ORGANIC and BIODYNAMIC WINE
Pinot Grigio is genetically descended from Pinot Noir. It derives from a gemmary mutation. This vine is incorrectly called a white grape, but the name itself indicates a non-white grape variety. When grapes ripe, the skin color becomes more or less intense pink. Even if vinified in white it gives coppery colored wines, if vinified in contact with the grape skins wine takes a pink hue, very close to “occhio di pernice” pink color with onion skin reflections. Pinot Grigio ramato continues a well-rooted tradition known since the times of Serenissima Republic of Venice, when “Ramato” (coppery) was the term referring to Pinot Grigio wine on the sales contracts. In recent years we are witnessing a gradual disappearance of this classic (copper) interpretation in favor of the more “modern and technological” white vinification, where color is removed by the bleaching action of vegetal carbon. However, it is enough to look at a bunch to understand that grape does not deserve to be deprived of its natural “color” and, of course, of its aroma compounds
Tendone or Abruzzese pergola (in local dialect “la capanne”). Traditional expanded training system characterized by a low density of plants per hectare (1,100-1,600), which favors the natural harmony of the vegetative growth and development of roots, bunches and leaves. In the “capanne” harvesting and pruning are exclusively manual and closely linked to the winemaker and his small peasant property.
Type of soil
Deep clayey soils with veins of limestone.
Cultivated vineyards at 400-500 m a.s.l.
Type of farming
Biodynamic farming with organic and DEMETER certifications. Biodynamic agriculture is important for the microbial life of vineyards and essential for spontaneous fermentation of a biodynamic wine. The use of conventional fungicides weakens the yeast population and inhibits the spontaneous fermentation. Authenticity and individuality of the biodynamic wine comes from its connection to the land and the weather conditions of a given year. Biodynamics gives to wine its place of origin, defined by the French as “Terroir” (territoriality).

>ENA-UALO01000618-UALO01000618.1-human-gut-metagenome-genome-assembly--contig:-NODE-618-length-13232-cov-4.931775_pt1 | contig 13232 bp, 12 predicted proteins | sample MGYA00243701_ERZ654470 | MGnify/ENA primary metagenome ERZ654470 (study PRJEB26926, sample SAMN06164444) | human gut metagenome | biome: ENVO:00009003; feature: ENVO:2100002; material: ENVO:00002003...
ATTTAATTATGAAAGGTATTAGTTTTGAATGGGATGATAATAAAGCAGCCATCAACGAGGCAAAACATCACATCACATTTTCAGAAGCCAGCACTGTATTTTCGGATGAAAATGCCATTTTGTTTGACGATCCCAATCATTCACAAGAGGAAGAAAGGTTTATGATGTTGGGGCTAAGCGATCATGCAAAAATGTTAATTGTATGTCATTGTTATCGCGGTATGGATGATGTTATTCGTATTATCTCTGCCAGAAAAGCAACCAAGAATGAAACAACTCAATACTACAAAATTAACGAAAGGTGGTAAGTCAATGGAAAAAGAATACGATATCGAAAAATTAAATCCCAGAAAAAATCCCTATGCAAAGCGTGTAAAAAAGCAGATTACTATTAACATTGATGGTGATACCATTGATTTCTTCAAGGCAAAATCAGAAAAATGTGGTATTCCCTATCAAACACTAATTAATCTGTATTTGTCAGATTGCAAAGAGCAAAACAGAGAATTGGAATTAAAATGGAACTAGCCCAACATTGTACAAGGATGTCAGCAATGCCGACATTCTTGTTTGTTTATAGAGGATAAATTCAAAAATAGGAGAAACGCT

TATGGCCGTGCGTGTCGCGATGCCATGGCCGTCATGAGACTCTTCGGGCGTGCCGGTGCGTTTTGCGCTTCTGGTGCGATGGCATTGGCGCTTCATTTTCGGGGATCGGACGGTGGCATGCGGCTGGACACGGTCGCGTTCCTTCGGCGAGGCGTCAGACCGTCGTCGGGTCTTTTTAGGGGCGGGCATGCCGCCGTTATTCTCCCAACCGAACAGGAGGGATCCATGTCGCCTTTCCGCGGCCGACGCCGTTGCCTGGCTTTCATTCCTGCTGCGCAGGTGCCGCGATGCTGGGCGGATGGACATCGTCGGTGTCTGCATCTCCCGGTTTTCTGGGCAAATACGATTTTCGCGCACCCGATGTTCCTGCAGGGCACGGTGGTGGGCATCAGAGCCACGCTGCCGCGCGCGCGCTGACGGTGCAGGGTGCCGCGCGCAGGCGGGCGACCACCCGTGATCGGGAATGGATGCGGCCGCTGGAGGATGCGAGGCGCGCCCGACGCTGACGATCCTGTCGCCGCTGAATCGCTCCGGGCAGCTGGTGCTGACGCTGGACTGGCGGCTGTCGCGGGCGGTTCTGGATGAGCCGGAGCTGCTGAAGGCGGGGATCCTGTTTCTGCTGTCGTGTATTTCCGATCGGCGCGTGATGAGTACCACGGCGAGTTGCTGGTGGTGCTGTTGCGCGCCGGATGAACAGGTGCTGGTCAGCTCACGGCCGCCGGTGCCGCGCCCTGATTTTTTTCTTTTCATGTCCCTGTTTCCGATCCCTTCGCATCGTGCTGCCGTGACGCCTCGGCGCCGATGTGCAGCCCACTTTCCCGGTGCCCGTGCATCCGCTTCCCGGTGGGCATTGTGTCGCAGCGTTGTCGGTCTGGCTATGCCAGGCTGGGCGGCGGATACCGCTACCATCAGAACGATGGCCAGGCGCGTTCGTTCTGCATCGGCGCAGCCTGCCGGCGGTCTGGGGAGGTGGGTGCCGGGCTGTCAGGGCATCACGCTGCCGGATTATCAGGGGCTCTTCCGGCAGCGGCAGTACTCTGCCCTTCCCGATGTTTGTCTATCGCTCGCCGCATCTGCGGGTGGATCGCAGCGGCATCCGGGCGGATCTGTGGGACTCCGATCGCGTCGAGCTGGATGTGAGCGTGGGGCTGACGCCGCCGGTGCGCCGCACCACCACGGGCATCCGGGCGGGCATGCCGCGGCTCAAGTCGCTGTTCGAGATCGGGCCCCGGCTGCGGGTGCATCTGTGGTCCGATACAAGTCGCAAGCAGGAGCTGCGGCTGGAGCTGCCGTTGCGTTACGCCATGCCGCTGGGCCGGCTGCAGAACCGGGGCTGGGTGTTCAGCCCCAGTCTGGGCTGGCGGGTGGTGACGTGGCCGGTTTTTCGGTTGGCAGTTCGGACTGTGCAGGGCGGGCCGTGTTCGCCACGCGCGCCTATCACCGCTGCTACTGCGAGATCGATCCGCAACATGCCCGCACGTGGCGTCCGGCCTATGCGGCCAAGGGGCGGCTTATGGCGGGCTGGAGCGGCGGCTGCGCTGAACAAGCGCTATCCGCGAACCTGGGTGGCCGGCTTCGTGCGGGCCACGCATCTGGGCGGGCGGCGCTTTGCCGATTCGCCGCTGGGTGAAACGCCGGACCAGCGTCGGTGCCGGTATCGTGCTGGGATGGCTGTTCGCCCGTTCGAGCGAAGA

STILL WINE characterized by:
– SPONTANEOUS FERMENTATION
In the cellar the biodynamic winemaker does not use biotechnology and any chemicals corrections and gives to nature the responsibility of creating the wine.
Spontaneous fermentation works precisely with what nature offers every vintage and relies on the strength and health of the vineyard in order to get large grapes covered with microbial flora which plays a crucial role in fermentation.
– WITHOUT ADDED SULFITES (less than 10 Mg/lt)
Biodynamic wine does not need preservatives, its grapes have all the elements necessary to naturally stabilize and preserve it over time.
Spontaneous fermentation cannot occur in the presence of sulfites; adding sulfites to grapes or must in the cellar means removing multiple native yeast populations present on grape skin, which are the main player for every biodynamic wine.
A wine of great complexity needs as many yeasts as possible.
– UNFILTERED CON FONDO
Most of tasters consider clarity as guarantee of quality or excellence and have created the false stereotype of the “perfect wine” which, however, is linked to the imperfect. Extreme filtration impacts the microflora (yeasts and bacteria) and creates a sterile, chemical and lifeless wine.
Unfiltered wine without added sulfites is an ever-changing kaleidoscope of taste with a wide range of flavors starting with a good and slender minerality and a depth of taste.
The production of unfiltered wines with bottom is the genuine and transparent proposal of a wine without additives: “only a biodynamic wine, which, according to the guidelines, does not require additives, can be drunk unfiltered”.
– NATURAL TARTARIC STABILIZATION
Have you ever found small crystals glinting at the bottom of the bottle? They are harmless tartaric precipitations, it means that wine “caught cold”.
Biodynamic farming does not allow any physical (refrigeration) and chemical treatments. Winter cold temperatures and time naturally stabilize the wine.
The conventional stabilization technique involves chilling a wine at -5/-6°C for 6/7 days, this is costly energy consuming for the sole purpose of avoiding the presence of few milligrams of harmless tartrate crystals in the wine.
Color: bright straw yellow with golden reflections.
Nose: decisive and intense aromas of orange, elderberry, spices, combined with woody notes, citrus, hay, dried flowers and anise.
Taste: mineral, harmonious, very persistent.
Elaborate first courses, white meats, fish and shellfish.